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How to download a file into a directory using curl or wget? [closed]

Posted by: admin November 29, 2017 Leave a comment


I know I can use the following 2 commands to download a file:

curl -O example.com/file.zip
wget example.com/file.zip

But I want them to go into a specific directory. So I can do the following:

curl -o mydir/file.zip example.com/file.zip
wget -O mydir/file.zip example.com/file.zip

Is there a way to not have to specify the filename? Something like this:

curl -dir mydir example.com/file.zip

The following line will download all the files to a directory mentioned by you.

wget -P /home/test www.xyz.com

Here the files will be downloaded to /home/test directory


I know this is an old question but it is possible to do what you ask with curl

rm directory/somefile.zip
rmdir directory
mkdir directory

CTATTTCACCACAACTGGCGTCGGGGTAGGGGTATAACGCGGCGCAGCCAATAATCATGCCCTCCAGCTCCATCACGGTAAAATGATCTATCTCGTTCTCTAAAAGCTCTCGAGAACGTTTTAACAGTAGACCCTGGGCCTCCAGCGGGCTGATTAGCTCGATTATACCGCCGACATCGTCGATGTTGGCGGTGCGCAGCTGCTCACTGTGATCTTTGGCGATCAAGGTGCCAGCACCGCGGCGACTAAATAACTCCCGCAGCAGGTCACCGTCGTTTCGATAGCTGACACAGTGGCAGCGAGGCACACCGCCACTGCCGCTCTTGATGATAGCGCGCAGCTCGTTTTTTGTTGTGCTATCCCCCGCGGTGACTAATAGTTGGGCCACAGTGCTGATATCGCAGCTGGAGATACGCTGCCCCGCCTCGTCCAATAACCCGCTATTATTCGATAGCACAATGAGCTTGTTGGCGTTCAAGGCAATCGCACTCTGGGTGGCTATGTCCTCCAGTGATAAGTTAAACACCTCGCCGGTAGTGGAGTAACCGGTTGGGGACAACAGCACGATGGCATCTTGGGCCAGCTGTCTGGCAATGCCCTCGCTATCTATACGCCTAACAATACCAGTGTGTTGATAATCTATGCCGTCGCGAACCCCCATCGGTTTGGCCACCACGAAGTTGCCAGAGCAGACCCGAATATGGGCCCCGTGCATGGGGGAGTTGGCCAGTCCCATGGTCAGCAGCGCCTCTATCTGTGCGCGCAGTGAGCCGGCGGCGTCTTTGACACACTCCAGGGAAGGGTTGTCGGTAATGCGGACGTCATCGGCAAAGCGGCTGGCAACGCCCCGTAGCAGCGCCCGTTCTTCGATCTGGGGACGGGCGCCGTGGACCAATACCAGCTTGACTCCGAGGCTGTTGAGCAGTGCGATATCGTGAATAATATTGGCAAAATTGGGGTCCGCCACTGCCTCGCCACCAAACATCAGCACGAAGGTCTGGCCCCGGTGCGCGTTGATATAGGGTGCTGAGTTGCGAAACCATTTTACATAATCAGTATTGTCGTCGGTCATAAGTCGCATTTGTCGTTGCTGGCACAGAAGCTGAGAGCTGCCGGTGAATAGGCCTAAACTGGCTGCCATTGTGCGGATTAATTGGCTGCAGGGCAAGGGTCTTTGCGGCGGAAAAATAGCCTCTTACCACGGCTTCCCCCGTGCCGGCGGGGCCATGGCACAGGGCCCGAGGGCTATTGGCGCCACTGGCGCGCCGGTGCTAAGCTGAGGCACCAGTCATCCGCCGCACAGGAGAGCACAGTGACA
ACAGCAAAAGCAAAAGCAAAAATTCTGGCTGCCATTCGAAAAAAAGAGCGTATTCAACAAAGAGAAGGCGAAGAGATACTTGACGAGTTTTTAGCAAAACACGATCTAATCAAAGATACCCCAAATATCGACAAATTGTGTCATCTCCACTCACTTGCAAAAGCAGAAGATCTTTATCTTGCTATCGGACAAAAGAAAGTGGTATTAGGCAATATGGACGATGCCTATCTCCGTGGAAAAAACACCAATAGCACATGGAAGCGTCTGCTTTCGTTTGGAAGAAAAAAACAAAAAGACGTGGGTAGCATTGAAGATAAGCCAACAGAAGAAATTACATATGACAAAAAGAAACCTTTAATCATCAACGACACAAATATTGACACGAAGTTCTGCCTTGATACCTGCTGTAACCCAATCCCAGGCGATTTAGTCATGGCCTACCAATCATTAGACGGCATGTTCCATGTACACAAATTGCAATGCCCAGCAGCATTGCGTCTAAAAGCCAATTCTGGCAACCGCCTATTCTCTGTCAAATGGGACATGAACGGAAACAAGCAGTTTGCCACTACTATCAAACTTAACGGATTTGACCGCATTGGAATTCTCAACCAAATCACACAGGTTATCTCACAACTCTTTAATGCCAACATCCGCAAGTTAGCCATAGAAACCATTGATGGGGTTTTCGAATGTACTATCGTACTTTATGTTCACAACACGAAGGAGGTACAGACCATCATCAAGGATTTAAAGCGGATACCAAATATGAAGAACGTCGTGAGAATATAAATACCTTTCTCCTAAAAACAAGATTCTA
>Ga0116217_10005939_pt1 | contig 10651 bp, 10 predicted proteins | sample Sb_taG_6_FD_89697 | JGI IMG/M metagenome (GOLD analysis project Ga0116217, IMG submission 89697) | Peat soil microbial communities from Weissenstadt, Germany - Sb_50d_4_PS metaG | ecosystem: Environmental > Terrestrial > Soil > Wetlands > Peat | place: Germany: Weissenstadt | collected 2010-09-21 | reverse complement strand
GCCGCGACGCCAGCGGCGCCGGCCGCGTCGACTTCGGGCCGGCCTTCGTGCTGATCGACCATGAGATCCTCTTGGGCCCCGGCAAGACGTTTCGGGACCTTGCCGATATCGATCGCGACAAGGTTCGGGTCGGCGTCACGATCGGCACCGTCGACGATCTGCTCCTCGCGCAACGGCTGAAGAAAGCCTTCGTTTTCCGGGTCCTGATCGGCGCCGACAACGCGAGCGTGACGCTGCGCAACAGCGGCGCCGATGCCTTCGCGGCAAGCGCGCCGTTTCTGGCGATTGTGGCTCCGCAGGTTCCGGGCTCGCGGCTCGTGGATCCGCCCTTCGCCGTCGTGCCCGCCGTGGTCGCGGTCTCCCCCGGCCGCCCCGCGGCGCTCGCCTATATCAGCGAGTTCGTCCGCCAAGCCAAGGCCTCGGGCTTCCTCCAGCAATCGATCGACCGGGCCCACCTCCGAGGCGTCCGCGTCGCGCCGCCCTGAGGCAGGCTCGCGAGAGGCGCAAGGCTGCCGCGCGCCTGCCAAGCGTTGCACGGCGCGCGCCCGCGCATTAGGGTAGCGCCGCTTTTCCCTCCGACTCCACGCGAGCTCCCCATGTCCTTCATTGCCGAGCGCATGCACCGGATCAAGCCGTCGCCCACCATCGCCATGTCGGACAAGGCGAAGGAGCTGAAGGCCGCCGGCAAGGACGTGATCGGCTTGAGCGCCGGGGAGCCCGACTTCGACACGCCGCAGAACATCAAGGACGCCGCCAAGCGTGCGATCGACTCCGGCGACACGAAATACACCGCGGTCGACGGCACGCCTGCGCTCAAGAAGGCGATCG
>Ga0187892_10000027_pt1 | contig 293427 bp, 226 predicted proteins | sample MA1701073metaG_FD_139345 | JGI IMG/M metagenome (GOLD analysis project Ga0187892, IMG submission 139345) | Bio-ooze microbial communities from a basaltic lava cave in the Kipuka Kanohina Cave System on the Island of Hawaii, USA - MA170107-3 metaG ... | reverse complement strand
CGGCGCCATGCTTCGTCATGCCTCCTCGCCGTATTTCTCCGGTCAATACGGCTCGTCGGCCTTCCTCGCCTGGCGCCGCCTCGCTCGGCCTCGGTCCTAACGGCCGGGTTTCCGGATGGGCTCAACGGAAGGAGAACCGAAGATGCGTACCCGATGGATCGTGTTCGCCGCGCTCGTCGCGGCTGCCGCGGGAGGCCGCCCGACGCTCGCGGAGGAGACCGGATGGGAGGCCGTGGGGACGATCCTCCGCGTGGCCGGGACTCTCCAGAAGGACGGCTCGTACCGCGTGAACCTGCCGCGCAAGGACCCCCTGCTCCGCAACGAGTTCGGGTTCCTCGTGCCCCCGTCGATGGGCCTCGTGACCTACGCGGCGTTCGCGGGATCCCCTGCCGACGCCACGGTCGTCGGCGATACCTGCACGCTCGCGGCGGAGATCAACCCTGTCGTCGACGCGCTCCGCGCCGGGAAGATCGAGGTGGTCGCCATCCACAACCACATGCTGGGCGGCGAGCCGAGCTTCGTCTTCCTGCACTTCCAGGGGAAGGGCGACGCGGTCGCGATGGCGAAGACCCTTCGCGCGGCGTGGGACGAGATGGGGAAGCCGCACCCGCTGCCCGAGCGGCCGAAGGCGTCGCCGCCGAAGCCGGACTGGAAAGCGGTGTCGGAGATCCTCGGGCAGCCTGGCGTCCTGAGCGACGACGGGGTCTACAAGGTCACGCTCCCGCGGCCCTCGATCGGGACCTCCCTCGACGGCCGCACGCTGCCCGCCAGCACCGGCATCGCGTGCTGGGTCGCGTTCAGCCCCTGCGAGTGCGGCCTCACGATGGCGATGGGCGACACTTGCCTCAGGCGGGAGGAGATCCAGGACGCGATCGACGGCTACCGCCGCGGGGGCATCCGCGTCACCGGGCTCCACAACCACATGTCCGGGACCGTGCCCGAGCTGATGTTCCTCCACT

curl --http1.1 http://example.com/somefile.zip --output directory/somefile.zip

first off if this was scripted you would need to make sure the file if it already exist is deleted then delete the directory then curl the download otherwise curl will fail with a file and directory already exist error.


The simplest way is to cd inside a subshell

  (cd somedir; wget example.com/file.zip)

and you could make that a shell function (e.g. in your ~/.bashrc)

  wgetinside() {
    ( cd $1 ; shift; wget $* )

then type wgetinside somedir http://example.com/file.zip


Short answer is no as curl and wget automatically writes to STDOUT. It does not have an option built into to place the download file into a directory.

-o/--output <file> Write output to <file> instead of stdout (Curl)

-O,  --output-document=FILE    write documents to FILE. (WGet)

But as it outputs to STDOUT natively it does give you programatic solutions such as the following:

 i="YOURURL"; f=$(awk -F'/' '{print $NF}' <<< $i);curl $i > ~/$f

The first i will define your url (example.com/file.zip) as a variable. The f= part removed the URL and leaves /file.zip and then you curl that file ($i) to the directory (~) as the file name.